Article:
The Political Form of Europe Europe as a Political Form
Thesis Eleven, 2005, 80, 47-73
WAGNER, Peter, The Political Form of Europe Europe as a Political Form, Thesis Eleven, 2005, 80, 47-73 - http://hdl.handle.net/1814/3890
Retrieved from Cadmus, EUI Research Repository
European integration needs to be analyzed in terms that address the normative self-understanding of the emerging polity or, in other words, the self-understanding of European modernity. While it is often argued that such European self-understanding is either entirely indistinct from the general self-understanding of the West, i.e. a commitment to human rights and liberal democracy, or highly problematic, because it makes overly thick presuppositions, which are untenable against the background of European cultural diversity and risk to revive non-liberal European political traditions, the attempt here to reconstruct European political modernity suggests that the general, universalist commitment to liberal democracy is insufficient to understand Western polities, and it aims to propose this argument by elaborating a more complex concept of political modernity than can usually be found in political theory. The struggles about European political modernity across history are interpreted with a view to understanding how the self-understanding of a modern polity evolved and changed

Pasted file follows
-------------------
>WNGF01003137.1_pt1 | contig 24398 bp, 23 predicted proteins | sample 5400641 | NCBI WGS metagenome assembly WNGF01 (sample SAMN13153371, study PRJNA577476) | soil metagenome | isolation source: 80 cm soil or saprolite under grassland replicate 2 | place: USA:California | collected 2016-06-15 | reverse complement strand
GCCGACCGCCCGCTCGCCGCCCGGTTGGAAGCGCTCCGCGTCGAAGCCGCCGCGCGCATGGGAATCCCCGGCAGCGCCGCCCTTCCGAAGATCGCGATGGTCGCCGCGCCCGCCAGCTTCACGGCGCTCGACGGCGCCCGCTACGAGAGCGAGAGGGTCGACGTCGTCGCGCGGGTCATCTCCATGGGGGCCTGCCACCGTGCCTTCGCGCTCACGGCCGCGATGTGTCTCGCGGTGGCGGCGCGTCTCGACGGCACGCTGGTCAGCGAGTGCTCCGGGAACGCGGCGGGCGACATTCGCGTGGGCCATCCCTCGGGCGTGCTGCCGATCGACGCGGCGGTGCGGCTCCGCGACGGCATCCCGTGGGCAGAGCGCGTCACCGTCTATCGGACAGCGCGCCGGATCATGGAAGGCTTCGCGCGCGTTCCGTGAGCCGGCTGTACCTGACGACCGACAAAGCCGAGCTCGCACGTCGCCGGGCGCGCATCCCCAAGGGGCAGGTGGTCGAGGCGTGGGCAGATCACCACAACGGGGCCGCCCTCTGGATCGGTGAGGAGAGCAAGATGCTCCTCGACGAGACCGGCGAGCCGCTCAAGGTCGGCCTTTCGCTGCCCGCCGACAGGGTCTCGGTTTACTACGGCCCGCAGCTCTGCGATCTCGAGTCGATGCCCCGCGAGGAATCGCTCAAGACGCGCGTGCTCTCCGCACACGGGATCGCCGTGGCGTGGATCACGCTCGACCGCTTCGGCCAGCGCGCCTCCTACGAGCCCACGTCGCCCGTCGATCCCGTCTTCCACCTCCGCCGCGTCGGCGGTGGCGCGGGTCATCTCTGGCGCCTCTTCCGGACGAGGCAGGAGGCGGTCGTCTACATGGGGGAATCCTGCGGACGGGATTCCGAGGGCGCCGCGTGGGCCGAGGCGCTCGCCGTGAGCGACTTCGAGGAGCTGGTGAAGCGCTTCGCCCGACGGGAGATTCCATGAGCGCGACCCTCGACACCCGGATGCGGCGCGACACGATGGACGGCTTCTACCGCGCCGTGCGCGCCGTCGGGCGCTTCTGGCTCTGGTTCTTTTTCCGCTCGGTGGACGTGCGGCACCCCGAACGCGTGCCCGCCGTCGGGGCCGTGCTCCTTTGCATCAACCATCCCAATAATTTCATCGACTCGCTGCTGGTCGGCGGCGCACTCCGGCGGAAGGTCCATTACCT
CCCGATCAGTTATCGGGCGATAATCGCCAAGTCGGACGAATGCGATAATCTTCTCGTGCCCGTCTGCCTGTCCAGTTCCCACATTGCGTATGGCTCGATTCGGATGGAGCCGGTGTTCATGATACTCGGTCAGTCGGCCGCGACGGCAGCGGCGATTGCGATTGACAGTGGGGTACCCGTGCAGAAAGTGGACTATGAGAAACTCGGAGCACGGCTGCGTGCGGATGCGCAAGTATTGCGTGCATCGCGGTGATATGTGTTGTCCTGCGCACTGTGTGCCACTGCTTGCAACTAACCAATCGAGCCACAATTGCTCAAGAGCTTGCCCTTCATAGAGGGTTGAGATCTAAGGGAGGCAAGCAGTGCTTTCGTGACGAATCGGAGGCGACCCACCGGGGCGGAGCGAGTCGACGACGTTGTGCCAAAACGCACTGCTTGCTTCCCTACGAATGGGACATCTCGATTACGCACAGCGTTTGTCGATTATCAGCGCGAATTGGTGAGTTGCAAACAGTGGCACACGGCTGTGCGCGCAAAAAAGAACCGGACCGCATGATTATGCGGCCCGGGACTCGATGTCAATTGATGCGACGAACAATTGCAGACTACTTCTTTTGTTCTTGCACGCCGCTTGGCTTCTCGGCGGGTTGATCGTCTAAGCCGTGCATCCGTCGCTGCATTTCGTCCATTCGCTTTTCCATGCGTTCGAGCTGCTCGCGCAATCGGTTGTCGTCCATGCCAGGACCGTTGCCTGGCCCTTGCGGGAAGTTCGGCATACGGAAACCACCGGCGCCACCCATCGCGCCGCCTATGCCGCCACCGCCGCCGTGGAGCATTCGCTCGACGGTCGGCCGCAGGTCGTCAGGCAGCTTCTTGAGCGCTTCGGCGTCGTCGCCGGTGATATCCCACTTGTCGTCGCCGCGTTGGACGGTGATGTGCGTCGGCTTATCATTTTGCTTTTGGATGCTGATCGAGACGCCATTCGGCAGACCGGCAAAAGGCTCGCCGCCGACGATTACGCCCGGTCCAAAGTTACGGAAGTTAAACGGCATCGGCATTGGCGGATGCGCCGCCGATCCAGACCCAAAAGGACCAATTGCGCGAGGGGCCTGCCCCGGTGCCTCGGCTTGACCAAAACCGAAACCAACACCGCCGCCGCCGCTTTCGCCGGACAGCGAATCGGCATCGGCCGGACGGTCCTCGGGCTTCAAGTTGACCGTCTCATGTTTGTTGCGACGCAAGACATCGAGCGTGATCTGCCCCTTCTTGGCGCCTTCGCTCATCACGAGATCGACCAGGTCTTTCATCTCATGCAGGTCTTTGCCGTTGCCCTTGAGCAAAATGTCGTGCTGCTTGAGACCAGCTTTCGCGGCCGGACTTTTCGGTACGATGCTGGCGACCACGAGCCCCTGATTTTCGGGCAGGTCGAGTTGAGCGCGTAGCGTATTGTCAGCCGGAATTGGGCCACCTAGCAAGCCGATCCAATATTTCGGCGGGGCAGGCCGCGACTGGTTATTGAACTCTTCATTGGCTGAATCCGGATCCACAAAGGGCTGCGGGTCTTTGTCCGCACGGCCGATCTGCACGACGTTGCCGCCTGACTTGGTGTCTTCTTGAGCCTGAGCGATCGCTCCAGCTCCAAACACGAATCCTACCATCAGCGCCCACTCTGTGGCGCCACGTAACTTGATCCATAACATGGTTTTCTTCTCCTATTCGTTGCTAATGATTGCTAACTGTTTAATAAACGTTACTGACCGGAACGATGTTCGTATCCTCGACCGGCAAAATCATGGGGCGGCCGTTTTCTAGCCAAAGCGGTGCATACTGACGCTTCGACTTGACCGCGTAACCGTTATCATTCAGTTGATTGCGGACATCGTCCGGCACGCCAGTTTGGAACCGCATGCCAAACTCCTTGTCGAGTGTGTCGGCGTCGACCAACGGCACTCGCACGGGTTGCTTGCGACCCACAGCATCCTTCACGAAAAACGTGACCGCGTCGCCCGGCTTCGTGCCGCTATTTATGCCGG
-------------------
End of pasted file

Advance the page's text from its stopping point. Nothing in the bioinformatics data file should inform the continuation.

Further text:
Cadmus permanent link: http://hdl.handle.net/1814/3890
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